The second segment is from the Irish Christian Broadcasting Service from 3rd September 1983, just four days before a divisive referendum about inserting a ban on abortion into the Irish constitution. The presenter announces an interview with a US campaigner. in three minutes
BLB car sticker from c. 1986 (courtesy DX Archive).

The third segment features a promo for community radio broadcast in 1987 on Bray Local Broadcasting south of Dublin. Among the voices is the then Minister for Communications, the late Jim Mitchell, whose party did not favour community radio. BLB was a leading member of the National Association of Community Broadcasters. in three minutes
Boyneside Radio North’s AM mast right on the border (courtesy Eddie Caffrey).

The next segment is a jingle for Boyneside Radio (1978-1988) based in Co. Louth which became a regional station covering an area stretching from Belfast to Dublin. The station had transmitters along the border and an opt-out service aimed at Northern Ireland. in three minutes
John ‘the Man’ Frawley of Raidió Luimní (courtesy Svenn Martinsen).

The next segment features one of Ireland’s best-known pirate broadcasters, the late John ‘the Man’ Frawley opening Raidió Luimní on 20th April 1983. The station broadcast from Limerick for ten years from 1978-1988 and the popular Frawley had listeners over a wide area. He begins by greeting listeners in Irish. in three minutes
Energy 103 flyer signed by Bob Gallico (courtesy DX Archive).

Finally we hear the late Bob Gallico reading the news on New Year’s Day 1988 on Energy 103, a popular professional station that emerged from the ashes of Radio Nova in 1986.

East Coast Top 40 on BLB

East Coast Top 40 on BLB
BLB car sticker from c. 1986 (courtesy of DX Archive).

Bray Local Broadcasting (BLB) was one of the pioneers of community radio in Ireland, broadcasting for almost a decade from 1979 until the end of 1988. It was a leading member of the National Association of Community Broadcasters (NACB) which at its height involved eleven stations around the country all committed to a community model of radio inspired by AMARC principles.

BLB broadcast on 837 and then 828 kHz in its early days but the arrival of Radio Nova on high power in that part of the band in 1981 caused it to move down to 657 kHz. In later years the FM signal on 97.8 MHz got good coverage into Dublin from its high site in Bray. However, in March 1988 Breffni Regional Radio in Co. Cavan moved onto 657 kHz, prompting a complaint from BLB. Such was the world of unregulated pirate radio where competition for suitable frequencies was fierce.

East Coast Top 40 on BLB
The building on Prince of Wales Terrace in Bray from where BLB broadcast (photo by John Walsh).

This is an airchecked recording of part of the East Coast Top 40 from BLB in May 1988. The presenter is Timmy Hannigan and the show is produced by Elaine Keogh. Despite the co-channel interference from Breffni Radio underneath, there’s a tight and punchy feel to the programme and it is a good example of how professional BLB could sound. Among the voices heard on ads and promos are BLB manager Adrian Kennedy and afternoon presenter Daphne Mitchell who worked on other stations such as Radio Leinster. There’s also a promo for the ‘new look BLB’ giving a flavour of the variety of programming heard on this innovative station.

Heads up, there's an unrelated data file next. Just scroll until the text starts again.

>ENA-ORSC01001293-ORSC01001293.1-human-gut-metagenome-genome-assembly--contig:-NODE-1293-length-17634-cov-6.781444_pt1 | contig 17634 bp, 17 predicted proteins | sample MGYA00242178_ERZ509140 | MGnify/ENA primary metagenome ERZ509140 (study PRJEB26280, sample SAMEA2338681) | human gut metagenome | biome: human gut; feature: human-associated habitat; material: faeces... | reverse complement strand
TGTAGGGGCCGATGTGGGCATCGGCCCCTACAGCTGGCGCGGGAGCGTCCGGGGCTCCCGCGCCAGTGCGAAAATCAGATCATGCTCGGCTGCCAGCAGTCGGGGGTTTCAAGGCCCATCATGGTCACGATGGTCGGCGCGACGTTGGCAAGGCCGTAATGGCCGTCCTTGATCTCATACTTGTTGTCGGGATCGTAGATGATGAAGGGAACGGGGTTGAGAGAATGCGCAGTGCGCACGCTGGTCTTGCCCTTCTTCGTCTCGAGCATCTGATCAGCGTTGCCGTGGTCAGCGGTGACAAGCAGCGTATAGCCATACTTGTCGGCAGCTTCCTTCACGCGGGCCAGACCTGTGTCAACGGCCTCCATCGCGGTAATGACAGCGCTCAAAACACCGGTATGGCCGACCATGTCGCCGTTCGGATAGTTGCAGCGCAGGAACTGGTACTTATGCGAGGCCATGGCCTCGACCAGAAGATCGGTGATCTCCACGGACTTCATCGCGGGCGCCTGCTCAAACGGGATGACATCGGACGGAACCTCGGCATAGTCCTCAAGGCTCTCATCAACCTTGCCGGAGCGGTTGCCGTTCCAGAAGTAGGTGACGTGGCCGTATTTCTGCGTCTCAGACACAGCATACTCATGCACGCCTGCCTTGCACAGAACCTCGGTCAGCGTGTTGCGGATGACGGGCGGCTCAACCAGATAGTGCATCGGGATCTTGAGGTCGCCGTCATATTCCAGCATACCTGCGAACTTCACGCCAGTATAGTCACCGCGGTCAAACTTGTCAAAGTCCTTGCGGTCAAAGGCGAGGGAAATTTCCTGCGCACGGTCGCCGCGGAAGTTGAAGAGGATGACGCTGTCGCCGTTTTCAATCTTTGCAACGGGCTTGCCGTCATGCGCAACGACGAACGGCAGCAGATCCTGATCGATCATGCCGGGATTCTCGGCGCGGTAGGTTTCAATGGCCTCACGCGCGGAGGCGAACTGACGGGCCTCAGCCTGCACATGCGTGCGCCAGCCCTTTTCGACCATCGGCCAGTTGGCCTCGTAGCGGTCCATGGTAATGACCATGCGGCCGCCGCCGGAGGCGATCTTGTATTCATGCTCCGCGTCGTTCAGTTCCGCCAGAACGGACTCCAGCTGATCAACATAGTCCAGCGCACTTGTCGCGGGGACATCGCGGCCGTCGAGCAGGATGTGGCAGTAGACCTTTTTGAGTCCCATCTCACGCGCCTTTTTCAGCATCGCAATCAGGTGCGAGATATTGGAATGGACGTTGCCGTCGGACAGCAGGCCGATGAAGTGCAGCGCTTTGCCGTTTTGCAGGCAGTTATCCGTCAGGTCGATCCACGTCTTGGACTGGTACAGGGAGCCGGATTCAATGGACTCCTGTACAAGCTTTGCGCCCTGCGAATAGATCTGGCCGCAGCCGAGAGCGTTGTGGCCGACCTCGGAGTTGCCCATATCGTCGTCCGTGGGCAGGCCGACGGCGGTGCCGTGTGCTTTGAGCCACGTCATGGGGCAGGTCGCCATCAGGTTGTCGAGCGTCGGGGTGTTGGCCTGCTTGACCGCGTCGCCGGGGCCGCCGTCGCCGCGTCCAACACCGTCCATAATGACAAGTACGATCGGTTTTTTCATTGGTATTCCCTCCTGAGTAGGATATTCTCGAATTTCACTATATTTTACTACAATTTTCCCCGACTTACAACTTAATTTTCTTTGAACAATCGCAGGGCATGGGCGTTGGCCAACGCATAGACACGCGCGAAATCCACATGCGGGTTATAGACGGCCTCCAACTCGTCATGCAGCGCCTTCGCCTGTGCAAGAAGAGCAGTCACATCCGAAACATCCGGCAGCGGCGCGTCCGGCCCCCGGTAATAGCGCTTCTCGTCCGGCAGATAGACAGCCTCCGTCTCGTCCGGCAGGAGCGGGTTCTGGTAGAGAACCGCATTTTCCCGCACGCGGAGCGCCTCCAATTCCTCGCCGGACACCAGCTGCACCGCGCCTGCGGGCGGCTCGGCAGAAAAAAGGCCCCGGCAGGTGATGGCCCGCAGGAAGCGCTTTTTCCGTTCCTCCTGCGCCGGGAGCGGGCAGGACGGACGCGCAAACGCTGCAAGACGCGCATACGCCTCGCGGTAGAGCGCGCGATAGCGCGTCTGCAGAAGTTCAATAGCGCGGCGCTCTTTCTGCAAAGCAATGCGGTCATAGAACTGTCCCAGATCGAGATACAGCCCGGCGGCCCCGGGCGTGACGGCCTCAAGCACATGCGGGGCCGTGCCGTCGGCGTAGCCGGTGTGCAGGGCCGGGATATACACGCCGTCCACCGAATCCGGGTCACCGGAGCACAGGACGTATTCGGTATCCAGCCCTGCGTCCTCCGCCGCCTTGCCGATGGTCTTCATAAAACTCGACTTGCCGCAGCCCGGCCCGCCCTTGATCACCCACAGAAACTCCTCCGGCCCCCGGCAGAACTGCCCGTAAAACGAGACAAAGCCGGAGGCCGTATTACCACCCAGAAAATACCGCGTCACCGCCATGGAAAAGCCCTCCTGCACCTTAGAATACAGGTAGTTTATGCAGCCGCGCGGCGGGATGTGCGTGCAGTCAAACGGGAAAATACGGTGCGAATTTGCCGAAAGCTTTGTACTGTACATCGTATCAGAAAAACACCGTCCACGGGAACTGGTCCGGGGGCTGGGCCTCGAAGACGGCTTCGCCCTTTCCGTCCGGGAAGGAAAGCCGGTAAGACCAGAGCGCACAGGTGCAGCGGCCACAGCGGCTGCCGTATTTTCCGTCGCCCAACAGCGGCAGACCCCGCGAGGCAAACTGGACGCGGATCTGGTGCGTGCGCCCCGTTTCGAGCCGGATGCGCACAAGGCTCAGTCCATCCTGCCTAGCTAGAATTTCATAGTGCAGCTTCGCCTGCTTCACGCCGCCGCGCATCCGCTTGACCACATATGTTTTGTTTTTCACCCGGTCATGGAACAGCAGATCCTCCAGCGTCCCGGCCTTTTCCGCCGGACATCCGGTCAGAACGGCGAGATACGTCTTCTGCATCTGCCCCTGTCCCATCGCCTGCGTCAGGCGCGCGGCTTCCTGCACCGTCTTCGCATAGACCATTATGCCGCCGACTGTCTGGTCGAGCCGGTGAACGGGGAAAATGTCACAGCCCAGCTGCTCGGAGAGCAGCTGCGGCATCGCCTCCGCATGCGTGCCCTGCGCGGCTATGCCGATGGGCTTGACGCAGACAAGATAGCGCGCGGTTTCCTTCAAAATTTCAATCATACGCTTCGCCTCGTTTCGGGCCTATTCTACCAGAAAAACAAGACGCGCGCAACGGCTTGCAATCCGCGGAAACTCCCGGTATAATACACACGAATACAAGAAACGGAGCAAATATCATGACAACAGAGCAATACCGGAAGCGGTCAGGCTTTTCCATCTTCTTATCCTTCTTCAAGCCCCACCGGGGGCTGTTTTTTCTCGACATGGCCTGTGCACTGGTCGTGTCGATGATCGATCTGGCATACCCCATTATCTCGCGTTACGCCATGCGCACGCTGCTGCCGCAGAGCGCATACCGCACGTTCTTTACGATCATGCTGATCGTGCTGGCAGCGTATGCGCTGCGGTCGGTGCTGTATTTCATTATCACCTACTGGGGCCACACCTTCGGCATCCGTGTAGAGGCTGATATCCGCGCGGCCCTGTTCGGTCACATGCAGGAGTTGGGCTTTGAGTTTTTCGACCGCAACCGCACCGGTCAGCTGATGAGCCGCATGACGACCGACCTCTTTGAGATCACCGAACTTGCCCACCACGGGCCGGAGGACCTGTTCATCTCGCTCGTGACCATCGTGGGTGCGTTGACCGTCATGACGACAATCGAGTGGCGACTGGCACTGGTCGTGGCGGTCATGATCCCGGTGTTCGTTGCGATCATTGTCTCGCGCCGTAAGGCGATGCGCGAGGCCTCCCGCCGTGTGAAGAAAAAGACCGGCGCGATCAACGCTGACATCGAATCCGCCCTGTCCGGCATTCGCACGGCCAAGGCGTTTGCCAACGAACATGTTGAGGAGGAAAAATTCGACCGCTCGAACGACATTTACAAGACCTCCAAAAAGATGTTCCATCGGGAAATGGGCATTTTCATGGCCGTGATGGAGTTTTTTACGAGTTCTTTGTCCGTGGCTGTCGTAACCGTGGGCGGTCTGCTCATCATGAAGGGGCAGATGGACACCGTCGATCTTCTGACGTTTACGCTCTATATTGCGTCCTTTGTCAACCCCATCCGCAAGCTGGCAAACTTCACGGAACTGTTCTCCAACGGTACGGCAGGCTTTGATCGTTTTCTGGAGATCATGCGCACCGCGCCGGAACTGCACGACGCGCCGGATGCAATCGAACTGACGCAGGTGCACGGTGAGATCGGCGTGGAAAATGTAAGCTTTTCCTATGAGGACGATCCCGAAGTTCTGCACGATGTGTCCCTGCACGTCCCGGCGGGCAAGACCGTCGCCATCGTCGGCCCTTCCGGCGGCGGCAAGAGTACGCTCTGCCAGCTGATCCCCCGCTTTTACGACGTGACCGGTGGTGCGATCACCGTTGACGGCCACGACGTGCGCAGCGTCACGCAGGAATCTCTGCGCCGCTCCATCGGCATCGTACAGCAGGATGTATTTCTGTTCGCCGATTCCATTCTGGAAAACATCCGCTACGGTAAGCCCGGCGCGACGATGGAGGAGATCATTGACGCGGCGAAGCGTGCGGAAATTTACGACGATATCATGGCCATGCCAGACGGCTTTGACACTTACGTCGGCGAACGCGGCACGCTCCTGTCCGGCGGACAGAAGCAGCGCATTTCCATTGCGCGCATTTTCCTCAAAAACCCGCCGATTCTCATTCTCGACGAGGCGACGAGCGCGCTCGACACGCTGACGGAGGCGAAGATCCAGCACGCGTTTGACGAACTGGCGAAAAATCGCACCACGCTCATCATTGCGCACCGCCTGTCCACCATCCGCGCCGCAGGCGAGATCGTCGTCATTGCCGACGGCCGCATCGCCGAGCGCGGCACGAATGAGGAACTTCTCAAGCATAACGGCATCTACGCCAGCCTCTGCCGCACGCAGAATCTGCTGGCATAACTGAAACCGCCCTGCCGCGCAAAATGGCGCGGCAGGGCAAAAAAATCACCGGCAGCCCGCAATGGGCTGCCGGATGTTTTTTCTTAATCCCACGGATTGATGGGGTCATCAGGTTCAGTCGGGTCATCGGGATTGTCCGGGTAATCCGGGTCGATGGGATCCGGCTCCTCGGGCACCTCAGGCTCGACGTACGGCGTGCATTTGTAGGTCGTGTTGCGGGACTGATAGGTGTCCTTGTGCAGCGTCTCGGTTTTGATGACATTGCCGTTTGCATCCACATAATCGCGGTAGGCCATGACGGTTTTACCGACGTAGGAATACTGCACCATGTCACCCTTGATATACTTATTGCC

The East Coast Top 40 was compiled from record sales in shops from Dundalk to Wicklow and aired every Saturday from 1-4pm on BLB. Timmy Hannigan became a leading name in Irish DJ and electronic music culture using the name Mr Spring. Elaine Keogh went on to work in licensed local radio and is now a freelance journalist. Many of those involved in BLB worked in the short-lived licensed station Horizon Radio in Bray from 1989. By 1992, Horizon had merged with the south Wicklow station Easy 103. The station eventually became East Coast FM which holds the country licence today.

We thank Barry Dunne for his donation of this recording.

The Podcast #3

The Podcast #3

We’re delighted to announce episode #3 of the podcast which explores themes covered in our growing archive of Irish pirate radio.

The 1980s can be described as the decade that Ireland changed from black and white to colour and pirate radio was very much part of that social change. While many pushed for liberalisation, conservative forces opposed moves towards opening up Irish society and pirate radio reflected such tensions. Larger commercial stations were dominated by men’s voices while women and minority groups were better represented in specialist and community radio. Community radio itself developed a more inclusive model of participation and access and even large commercial stations practised corporate social responsibility from time to time. Religion also played a key role, with several pirates representing Catholic values which were still powerful in Irish society.

In episode #3, John Walsh and Brian Greene explore the social influence of pirate radio during its heyday.